MUSIC
Molvania has a rich musical heritage, the origins of which stretch back to the Middle Ages when shepherds would carry a kvkadra (a simple brass horn used to drive away wolves). Unfortunately this instrument had a similar effect on audiences and, during the 16th century, it was modified into what we now call a zjardrill (a sort of goat-skin bagpipe played by pumping the bellows with one’s left elbow whilst moving a series of valves and reeds up and down a finger board). For all this technical complexity, the zjardrill was only capable of producing three notes, but despite this limitation a rich folk tradition soon developed around it. Even today these instruments can still be heard, especially in outlying areas where people gather to enjoy traditional dances such as the mzazeruk (in which a trio of young women perform an energetic jig whilst a circle of men attempt to fondle them).
On Air! Although there is no FM-band, pop music can be heard on the AM-band or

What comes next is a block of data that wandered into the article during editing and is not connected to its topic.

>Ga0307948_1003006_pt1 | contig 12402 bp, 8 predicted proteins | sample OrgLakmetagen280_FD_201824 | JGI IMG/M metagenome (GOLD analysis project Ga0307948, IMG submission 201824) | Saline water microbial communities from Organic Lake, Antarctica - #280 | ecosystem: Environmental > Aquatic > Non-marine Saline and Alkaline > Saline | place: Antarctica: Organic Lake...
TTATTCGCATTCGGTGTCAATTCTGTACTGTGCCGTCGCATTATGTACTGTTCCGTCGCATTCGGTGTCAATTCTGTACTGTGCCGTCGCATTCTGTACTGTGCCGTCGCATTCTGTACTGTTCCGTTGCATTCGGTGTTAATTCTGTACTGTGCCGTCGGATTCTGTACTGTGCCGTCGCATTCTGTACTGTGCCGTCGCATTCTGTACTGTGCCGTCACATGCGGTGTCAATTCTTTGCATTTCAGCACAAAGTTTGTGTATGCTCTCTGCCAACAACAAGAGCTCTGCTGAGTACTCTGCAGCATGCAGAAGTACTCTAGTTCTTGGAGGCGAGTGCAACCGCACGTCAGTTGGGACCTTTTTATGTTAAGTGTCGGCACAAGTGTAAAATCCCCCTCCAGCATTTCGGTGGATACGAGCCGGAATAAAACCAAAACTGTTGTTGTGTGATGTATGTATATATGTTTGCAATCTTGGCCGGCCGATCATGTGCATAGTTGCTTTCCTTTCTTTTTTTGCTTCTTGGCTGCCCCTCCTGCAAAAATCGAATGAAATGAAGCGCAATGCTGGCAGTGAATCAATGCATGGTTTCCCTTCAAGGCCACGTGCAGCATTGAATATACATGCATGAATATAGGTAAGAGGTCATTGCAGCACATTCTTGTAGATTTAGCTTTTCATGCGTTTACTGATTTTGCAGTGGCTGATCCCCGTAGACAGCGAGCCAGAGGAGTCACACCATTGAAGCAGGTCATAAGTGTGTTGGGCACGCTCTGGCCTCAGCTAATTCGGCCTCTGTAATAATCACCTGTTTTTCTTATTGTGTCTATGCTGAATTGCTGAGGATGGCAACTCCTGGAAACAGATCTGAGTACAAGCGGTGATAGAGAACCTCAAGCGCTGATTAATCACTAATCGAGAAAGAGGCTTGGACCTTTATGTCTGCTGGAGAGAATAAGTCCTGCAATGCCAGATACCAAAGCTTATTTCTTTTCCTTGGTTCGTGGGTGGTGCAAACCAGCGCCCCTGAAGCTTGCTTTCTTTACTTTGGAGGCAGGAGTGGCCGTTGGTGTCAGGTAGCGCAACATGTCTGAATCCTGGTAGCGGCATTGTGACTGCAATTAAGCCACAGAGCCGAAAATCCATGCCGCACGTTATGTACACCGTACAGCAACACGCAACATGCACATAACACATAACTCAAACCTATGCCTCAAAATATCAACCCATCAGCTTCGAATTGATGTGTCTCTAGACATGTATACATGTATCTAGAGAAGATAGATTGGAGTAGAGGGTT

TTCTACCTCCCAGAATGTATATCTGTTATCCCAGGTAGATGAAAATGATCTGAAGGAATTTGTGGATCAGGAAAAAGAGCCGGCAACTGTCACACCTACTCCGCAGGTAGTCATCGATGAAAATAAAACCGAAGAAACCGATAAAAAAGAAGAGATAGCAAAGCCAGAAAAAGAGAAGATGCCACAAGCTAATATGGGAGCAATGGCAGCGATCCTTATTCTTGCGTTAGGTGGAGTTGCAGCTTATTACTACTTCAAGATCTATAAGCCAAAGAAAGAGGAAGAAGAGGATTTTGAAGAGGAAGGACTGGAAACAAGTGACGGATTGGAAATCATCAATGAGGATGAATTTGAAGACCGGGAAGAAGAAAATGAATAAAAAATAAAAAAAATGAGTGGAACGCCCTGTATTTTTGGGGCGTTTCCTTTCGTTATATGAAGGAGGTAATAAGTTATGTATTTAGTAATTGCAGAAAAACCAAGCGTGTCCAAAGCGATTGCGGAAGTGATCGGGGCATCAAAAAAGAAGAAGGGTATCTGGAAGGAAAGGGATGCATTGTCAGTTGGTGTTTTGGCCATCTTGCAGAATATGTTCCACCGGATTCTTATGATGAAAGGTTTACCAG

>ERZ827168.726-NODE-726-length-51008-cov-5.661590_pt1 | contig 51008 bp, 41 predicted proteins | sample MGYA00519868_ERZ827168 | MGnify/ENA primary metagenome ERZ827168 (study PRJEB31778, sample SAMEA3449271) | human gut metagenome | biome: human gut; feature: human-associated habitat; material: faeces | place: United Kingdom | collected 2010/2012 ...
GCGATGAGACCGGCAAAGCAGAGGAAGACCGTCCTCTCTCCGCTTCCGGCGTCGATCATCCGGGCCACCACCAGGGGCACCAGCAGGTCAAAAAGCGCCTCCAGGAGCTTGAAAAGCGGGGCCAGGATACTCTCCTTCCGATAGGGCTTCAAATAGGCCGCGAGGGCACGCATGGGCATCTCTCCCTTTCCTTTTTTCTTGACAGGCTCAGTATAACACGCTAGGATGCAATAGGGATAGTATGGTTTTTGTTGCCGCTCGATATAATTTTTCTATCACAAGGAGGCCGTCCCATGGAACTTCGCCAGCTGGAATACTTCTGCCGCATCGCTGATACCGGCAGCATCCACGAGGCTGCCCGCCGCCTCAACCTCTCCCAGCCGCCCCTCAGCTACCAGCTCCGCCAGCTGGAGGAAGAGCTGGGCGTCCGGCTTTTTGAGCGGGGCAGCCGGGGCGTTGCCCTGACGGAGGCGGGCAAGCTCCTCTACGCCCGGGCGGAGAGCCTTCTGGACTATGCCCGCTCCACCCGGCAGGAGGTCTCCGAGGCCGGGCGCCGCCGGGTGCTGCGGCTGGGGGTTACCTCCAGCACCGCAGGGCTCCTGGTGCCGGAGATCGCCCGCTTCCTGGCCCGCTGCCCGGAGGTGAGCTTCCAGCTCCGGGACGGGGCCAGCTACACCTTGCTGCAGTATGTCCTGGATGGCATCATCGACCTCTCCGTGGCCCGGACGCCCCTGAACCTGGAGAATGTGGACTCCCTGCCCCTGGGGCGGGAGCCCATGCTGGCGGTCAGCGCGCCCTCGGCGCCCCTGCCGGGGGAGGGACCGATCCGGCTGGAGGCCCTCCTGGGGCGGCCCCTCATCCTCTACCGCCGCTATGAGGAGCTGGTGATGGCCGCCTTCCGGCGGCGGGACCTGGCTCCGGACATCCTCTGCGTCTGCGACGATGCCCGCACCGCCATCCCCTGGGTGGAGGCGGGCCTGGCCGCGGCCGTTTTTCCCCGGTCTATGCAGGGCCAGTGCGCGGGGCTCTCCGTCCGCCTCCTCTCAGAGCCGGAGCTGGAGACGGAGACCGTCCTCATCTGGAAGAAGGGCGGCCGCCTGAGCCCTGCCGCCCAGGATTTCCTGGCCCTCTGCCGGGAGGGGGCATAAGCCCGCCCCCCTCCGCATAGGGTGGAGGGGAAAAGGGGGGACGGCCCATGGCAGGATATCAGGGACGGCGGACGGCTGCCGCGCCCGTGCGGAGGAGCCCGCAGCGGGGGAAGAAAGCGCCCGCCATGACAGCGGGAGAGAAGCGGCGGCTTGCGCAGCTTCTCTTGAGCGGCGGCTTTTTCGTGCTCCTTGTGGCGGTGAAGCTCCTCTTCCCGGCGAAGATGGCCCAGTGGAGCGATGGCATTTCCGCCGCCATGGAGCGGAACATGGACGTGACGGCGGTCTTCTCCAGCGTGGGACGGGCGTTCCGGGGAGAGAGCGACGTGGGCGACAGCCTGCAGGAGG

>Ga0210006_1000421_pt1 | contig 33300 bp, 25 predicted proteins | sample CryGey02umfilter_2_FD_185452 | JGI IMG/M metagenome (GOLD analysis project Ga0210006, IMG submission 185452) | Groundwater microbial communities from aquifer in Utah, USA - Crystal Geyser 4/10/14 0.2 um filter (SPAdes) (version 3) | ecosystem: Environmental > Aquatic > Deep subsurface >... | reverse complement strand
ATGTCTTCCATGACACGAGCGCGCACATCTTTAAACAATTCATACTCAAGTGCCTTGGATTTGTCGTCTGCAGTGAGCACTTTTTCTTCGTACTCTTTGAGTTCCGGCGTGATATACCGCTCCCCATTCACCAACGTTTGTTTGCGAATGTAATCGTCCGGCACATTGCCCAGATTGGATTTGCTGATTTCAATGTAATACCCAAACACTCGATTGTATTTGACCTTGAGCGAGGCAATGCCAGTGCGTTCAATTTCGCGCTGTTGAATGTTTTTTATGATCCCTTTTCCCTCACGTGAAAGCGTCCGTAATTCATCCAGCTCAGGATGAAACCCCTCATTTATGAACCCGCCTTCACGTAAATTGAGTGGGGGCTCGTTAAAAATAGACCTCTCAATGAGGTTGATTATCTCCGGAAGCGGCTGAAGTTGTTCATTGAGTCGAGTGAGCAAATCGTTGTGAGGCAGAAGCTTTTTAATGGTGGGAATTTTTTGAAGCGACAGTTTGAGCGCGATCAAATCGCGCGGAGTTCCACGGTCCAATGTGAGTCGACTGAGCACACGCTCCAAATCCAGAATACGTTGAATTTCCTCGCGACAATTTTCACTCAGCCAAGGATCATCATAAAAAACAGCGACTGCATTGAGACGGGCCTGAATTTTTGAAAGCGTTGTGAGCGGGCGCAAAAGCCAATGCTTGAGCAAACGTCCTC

the more popular CB-band.
CHORAL
No visit to this part of the world would be complete without experiencing the haunting harmonies of the Molvanian Boys Choir. Despite recent negative publicity surrounding their choirmaster’s ‘extra-curricular’ activities (all charges were actually dismissed by a Swiss court), the young vocalists continue to delight. Here’s a tip – catch them now before proposed anti-castration laws are formally passed.
 

Spatzal!
Two girls, one guy and a transvestite make up Molvania’s most successful pop music act, the award-winning Spatzal!, who made it to fifth place in the 1998 Eurovision Song Contest with their catchy dance tune ‘Vlarsh ei Czolom’ (‘Your Boogy I am Shaking’). Sadly, the group split up in 2001 (bass player Vron Gzapaov reportedly has a solo album in the works) but such was their influence that there are numerous Spatzal! tribute bands still touring the
Baltic region.

 
     
 

 Following the success of their previous L.P.s ‘Im’ Ready From Yuo!’ (1993) and ‘Hey Beutifulls!’ (1994), Spatzal’s ‘Let’s Rock!’ (1996) proved to be an historic album, described by Rolling Stone as Molvania’s first ever correctly-spelt English language release 
 
 
This extract taken from MOLVANIA – a land untouched by modern dentistry